What Happens in a Bail Application and Applying for Bail – Lawyers

What Happens in a Bail Application and Applying for Bail – Lawyers

What Happens in a Bail Application and Applying for Bail

Bail Application, when it comes to achieving a successful result with a bail application, George Sten and Co Criminal Lawyers have a stellar track record. Our criminal law firm only practices criminal law, which means that our criminal lawyers see matters like yours everyday.

Our experienced criminal lawyers know the bail application process and court process like the back of their hand and will use this expertise in your favour. There is a limit on the number of bail applications you can make, so it is immeasurably important that you choose the best possible criminal lawyer to give you the best fighting chance. To arrange a consultation, contact George Sten and Co Criminal Lawyers on (02) 9261 8640 or email us.

What is Bail?

Essentially, bail is the temporary release of someone who has been charged with an offence but is awaiting trial. When you are charged with an offence, the Police can either let you go, or take you to the Police Station to be charged. After charging you at the Police Station, they may arrest you or give you bail. If you are arrested, you will be kept in custody until the next available court time. This means that if you are arrested in the evening, you will be kept in the cells overnight until the court reopens. What are your rights under arrest?

Applying for Bail

In order to apply for bail, you must file a bail application with the relevant court. This may be the Local Court, the District Court or the Supreme Court. The Bail Act 2013 (NSW) provides the legislative framework for a decision as to whether a person who is accused of an offence or is otherwise required to appear before a court should be detained or released, with or without conditions. There are specific rules and tests, which a court will consider when coming to a decision regarding whether or not to grant bail. There are also special rules, which apply to certain offences. For example, a court cannot grant bail for any offence, which is a show cause offence unless there are exceptional circumstances.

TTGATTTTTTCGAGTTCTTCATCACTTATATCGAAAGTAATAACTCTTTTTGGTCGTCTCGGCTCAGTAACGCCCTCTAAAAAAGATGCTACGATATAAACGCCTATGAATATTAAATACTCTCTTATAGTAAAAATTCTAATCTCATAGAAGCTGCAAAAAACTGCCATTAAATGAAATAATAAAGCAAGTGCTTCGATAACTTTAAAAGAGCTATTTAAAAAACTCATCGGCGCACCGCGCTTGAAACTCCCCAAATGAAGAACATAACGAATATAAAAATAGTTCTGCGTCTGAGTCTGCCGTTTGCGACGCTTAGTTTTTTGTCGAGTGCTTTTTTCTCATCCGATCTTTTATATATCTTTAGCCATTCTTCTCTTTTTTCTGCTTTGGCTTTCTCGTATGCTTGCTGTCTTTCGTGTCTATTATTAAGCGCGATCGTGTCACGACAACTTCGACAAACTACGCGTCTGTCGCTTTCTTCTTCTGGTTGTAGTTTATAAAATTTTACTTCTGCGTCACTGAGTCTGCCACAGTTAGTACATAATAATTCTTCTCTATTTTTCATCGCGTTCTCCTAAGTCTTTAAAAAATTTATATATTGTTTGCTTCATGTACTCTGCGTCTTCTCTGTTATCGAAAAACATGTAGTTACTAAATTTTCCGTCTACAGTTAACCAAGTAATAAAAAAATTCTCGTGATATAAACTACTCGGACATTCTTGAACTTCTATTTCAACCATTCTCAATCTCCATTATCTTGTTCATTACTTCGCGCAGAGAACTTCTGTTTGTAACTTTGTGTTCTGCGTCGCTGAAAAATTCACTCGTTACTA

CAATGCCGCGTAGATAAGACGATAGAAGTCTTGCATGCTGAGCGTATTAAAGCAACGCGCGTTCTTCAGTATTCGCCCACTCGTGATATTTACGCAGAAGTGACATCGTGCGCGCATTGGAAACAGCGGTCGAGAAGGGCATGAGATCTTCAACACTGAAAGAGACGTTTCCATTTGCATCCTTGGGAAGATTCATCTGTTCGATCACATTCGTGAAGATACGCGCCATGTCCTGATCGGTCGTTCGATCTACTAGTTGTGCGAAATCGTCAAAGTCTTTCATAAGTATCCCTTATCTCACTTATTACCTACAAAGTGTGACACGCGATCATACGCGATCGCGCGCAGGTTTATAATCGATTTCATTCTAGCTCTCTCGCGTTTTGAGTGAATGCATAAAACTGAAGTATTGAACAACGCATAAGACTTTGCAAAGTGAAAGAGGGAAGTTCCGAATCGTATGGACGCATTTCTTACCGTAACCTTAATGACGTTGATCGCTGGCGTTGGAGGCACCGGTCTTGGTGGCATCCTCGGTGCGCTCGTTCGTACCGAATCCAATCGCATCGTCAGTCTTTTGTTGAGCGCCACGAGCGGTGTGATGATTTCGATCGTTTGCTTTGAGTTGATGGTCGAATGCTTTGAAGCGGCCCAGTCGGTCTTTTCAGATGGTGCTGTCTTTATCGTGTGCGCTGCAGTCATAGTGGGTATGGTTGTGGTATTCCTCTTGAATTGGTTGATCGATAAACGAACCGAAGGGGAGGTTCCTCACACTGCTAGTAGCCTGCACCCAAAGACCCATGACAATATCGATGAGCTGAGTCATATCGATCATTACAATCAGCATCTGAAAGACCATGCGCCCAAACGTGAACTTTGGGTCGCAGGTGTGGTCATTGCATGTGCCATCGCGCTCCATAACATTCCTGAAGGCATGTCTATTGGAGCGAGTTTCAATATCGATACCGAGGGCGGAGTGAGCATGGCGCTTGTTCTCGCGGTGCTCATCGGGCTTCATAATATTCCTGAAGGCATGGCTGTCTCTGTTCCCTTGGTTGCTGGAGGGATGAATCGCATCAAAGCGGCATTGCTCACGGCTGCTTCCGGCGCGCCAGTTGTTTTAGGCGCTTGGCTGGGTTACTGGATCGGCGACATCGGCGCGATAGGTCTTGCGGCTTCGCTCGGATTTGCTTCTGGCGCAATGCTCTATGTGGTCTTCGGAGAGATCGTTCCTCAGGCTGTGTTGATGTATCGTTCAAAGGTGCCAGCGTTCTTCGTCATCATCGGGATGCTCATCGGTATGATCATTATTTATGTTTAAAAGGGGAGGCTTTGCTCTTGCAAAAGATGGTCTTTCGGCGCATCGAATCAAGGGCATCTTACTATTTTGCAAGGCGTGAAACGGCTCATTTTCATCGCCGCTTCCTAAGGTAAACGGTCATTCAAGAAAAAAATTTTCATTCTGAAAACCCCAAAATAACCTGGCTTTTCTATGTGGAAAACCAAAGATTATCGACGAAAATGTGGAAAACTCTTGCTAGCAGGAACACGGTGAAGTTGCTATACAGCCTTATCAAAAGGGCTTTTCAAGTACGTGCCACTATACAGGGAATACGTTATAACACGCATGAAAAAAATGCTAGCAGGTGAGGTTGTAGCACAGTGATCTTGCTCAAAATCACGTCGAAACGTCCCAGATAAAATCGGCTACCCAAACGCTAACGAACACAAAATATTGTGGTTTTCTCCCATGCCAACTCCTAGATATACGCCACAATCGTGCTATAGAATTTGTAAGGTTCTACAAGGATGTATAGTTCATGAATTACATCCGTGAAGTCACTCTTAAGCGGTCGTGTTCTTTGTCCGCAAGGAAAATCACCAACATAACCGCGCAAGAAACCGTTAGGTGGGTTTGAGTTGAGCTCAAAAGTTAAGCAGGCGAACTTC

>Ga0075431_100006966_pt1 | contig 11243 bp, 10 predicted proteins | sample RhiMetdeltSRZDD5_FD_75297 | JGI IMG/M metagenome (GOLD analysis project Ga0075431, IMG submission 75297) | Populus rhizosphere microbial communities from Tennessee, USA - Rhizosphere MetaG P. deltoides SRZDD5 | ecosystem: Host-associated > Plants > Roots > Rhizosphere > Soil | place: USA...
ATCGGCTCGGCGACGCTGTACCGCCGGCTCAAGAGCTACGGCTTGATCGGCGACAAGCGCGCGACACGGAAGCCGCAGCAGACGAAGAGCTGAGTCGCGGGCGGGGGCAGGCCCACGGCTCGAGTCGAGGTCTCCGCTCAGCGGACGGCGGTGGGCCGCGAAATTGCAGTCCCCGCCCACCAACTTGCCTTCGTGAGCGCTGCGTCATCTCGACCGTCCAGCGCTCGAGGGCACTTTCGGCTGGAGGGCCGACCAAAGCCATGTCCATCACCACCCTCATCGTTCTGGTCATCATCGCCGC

The Bail Application Process

The process for applying for bail differs slightly in each court. The application will take place during a mention. A mention is type of hearing where your matter is mentioned before the court. During the mention, your criminal lawyer will state that you are applying for bail. At this stage, the prosecutor will present the court with their notes on the matter. Your lawyer will have the opportunity to review any information that the prosecutor provides to the court prior to the mention. The judge will ask the prosecutor if he/she consents to your bail application. If they do, then this may sway the judge toward granting your bail, however, there is no guarantee. Your lawyer will then be able to provide their submissions to the court. These submissions will include responses to the issues brought up by the prosecutor and will attempt to rebut any risks which were mentioned by the prosecutor. Your lawyer’s submission will touch on any factors, which may be relevant to the courts decision. These factors are outlined in section 18 of the Bail Act 2013 (NSW) and include, but are not limited to the following: